Oh I don't know, yeah I guess we should just stick to blood/red gradients.

Plenty of games feature different effects though. Some will do a colour fade out, others increase the vignetting, a few others do the distort thing, others still will do an in-game 'thing' (character limping, heartbeat sound effect, change of facial expression) etc etc.

 

No matter what the effect might be it's a feedback system supposed to help the player understand that they're doing something wrong/are being damaged. 

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Chromatic abberation is one of the alternative techniques for the same that got incredibly overused for a while. But only really in third person games, probably too distracting in fps. 

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I can't see why there is a problem with it, it works well. I don't play many FPS games, but am just doing the campaign on SW Battlefront 2, and not having to keep my eye flicking to a health bar all the time to check it would be a pain that takes you out of the experience. The red effect round the edges of the screen gives a great piece of feedback that you are in trouble without taking your focus off the action.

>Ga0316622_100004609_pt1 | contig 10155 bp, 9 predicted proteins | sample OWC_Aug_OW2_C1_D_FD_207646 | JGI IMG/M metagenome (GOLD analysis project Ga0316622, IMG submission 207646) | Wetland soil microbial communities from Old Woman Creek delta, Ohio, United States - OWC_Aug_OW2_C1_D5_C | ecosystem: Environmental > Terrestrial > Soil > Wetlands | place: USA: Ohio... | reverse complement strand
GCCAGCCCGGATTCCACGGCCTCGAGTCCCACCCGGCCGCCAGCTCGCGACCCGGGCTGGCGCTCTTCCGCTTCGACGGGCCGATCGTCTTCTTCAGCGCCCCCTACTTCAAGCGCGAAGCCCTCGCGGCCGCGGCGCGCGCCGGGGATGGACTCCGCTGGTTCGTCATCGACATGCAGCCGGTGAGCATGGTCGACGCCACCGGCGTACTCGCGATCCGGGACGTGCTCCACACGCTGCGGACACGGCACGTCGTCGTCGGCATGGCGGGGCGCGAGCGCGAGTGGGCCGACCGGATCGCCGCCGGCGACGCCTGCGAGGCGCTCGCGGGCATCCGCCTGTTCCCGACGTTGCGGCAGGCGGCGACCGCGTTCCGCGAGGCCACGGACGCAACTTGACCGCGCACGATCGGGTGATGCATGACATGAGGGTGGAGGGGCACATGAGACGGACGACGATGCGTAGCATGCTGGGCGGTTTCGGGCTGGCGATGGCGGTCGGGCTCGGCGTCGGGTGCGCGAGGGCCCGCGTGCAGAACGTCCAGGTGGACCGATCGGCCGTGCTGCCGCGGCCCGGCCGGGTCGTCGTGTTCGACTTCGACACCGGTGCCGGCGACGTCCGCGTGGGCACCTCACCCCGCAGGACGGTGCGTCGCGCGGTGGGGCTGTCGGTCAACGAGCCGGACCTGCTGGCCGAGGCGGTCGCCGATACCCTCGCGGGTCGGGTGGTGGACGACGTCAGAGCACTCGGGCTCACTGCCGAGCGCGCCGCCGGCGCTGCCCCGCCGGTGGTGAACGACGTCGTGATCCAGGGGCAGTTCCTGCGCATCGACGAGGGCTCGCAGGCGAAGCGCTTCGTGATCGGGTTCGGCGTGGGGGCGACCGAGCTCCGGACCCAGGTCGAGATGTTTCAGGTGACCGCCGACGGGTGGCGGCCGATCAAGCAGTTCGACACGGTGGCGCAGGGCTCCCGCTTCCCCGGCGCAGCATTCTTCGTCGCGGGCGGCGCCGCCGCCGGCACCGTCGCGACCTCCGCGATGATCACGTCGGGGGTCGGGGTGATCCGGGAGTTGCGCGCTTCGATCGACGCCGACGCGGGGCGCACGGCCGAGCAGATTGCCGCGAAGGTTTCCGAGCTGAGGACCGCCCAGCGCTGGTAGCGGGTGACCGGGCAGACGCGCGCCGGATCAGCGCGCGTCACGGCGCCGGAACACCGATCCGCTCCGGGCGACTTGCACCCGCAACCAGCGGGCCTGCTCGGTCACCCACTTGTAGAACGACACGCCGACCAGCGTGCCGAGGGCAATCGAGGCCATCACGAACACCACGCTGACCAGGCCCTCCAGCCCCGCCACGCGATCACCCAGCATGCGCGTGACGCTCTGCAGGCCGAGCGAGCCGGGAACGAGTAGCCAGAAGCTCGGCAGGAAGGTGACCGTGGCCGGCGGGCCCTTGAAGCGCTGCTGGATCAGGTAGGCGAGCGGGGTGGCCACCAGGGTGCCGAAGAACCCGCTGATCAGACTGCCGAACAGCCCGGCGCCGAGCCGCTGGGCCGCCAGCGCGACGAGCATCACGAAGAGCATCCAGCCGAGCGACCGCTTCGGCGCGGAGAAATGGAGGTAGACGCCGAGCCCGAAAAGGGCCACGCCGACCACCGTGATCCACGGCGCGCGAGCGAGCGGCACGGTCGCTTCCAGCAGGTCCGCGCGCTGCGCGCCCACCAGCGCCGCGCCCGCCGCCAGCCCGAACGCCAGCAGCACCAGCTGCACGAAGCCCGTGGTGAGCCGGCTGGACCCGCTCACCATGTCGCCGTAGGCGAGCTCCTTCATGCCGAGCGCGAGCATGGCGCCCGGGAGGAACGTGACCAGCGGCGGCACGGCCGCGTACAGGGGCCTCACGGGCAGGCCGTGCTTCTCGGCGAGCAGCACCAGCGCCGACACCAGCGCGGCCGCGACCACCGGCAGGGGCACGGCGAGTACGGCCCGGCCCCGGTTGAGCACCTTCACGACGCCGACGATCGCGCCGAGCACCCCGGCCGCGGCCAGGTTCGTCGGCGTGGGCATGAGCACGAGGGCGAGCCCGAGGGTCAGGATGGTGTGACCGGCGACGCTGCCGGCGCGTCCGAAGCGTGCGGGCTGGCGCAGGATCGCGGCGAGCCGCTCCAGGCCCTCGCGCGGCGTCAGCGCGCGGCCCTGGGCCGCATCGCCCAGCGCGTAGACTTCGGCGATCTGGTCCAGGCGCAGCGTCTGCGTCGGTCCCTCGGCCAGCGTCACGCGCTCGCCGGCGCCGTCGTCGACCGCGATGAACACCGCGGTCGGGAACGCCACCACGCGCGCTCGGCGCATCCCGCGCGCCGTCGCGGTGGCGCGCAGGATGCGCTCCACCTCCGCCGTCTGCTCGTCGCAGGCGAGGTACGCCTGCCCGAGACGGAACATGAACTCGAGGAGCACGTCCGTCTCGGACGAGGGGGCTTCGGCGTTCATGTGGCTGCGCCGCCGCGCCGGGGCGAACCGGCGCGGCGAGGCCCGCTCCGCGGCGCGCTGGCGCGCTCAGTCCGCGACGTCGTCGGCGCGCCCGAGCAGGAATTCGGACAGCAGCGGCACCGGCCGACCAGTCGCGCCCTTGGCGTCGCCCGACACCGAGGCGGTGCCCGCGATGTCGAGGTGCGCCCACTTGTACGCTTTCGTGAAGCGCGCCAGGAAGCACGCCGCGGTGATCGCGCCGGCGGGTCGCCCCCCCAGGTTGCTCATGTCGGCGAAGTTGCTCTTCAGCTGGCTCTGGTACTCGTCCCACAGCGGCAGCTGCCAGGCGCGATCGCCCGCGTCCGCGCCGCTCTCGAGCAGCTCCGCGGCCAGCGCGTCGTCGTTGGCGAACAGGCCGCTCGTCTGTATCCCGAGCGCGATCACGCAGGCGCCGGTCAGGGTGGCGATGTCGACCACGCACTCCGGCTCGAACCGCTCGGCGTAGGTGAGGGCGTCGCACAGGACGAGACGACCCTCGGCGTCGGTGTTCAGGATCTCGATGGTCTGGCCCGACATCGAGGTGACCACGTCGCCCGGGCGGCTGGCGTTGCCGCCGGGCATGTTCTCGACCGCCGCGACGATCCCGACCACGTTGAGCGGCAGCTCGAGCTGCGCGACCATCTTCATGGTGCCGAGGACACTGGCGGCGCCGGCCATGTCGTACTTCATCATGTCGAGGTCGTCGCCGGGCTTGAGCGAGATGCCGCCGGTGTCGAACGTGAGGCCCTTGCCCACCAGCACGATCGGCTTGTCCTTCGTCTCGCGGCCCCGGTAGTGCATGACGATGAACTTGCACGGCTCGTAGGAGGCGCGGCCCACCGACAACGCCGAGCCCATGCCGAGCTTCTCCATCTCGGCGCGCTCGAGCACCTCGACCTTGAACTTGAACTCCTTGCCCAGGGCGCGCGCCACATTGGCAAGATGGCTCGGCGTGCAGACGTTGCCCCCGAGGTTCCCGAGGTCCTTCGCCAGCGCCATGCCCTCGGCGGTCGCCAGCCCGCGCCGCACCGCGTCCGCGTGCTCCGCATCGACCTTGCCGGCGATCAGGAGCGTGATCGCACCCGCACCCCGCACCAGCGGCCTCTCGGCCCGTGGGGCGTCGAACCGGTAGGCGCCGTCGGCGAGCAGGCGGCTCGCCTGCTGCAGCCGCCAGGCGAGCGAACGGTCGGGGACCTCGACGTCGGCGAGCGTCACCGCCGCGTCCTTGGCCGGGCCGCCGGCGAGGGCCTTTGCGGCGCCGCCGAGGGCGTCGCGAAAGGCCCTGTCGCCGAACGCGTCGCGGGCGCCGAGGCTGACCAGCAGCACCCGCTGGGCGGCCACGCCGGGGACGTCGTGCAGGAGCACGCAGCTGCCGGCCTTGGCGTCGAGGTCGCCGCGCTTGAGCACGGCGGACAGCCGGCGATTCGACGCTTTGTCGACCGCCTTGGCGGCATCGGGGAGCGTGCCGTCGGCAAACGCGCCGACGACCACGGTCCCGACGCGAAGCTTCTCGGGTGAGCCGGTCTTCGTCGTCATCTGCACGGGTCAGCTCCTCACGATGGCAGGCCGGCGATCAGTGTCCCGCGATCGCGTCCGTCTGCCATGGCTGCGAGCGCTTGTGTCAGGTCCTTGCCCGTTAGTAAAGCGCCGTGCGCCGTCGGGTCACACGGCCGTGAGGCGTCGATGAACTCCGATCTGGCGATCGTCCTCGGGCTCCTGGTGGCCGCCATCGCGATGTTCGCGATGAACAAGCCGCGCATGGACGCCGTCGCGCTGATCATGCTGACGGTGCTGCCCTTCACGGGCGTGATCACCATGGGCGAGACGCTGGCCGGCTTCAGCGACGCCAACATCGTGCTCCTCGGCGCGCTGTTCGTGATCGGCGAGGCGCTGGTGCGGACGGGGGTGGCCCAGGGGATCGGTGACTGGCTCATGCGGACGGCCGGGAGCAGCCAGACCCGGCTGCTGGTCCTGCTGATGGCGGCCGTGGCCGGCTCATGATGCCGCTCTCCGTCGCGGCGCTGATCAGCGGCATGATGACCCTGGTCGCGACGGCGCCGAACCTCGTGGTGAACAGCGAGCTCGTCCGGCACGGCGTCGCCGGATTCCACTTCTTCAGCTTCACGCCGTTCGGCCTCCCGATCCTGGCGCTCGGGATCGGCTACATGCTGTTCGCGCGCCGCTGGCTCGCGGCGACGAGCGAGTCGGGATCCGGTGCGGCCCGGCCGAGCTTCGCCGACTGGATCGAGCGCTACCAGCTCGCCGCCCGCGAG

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The red thing is a bit daft. Maybe a game could have a slo-mo when you get hit, like the adrenaline starts pumping and then you look down and your dick has been shot off or something like that instead and then the game quickly kicks back to life. 

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There is a common misconception that some games include a "red" screen effect when taking damage when it is actually a very subtle optical illusion. In some games when you take a hit there is actually a 2D screen shaking effect that is applied, where the programmers have made a call to the screen display to alter the value of each pixel that you see and tell them to shift to the left or right of the viewport. As they move across the "screen door" sections of the screen (the spaces between the pixels) the Red, Green and Blue colours that make up each pixel become obscured by the screen door in such a way that the red parts of the pixels are visible for a fraction of a second longer than the other two colours, thus giving a red tint effect to the image.